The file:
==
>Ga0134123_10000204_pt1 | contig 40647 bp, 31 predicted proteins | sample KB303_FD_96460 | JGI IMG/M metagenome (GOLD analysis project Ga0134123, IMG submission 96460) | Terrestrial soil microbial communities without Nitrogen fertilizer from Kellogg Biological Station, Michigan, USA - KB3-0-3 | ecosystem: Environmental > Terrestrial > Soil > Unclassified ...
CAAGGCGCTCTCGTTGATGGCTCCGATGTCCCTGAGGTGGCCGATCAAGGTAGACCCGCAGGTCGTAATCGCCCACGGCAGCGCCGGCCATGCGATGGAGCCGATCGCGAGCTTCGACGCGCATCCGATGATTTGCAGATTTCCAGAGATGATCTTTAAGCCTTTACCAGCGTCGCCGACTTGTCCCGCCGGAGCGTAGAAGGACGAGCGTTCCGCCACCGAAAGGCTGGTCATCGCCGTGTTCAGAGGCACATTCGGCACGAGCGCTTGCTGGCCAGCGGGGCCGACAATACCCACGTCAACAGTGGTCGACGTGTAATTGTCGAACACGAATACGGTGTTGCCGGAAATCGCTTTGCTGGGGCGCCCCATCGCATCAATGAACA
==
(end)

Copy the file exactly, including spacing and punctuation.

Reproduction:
>Ga0134123_10000204_pt1 | contig 40647 bp, 31 predicted proteins | sample KB303_FD_96460 | JGI IMG/M metagenome (GOLD analysis project Ga0134123, IMG submission 96460) | Terrestrial soil microbial communities without Nitrogen fertilizer from Kellogg Biological Station, Michigan, USA - KB3-0-3 | ecosystem: Environmental > Terrestrial > Soil > Unclassified ...
CAAGGCGCTCTCGTTGATGGCTCCGATGTCCCTGAGGTGGCCGATCAAGGTAGACCCGCAGGTCGTAATCGCCCACGGCAGCGCCGGCCATGCGATGGAGCCGATCGCGAGCTTCGACGCGCATCCGATGATTTGCAGATTTCCAGAGATGATCTTTAAGCCTTTACCAGCGTCGCCGACTTGTCCCGCCGGAGCGTAGAAGGACGAGCGTTCCGCCACCGAAAGGCTGGTCATCGCCGTGTTCAGAGGCACATTCGGCACGAGCGCTTGCTGGCCAGCGGGGCCGACAATACCCACGTCAACAGTGGTCGACGTGTAATTGTCGAACACGAATACGGTGTTGCCGGAAATCGCTTTGCTGGGGCGCCCCATCGCATCAATGAACA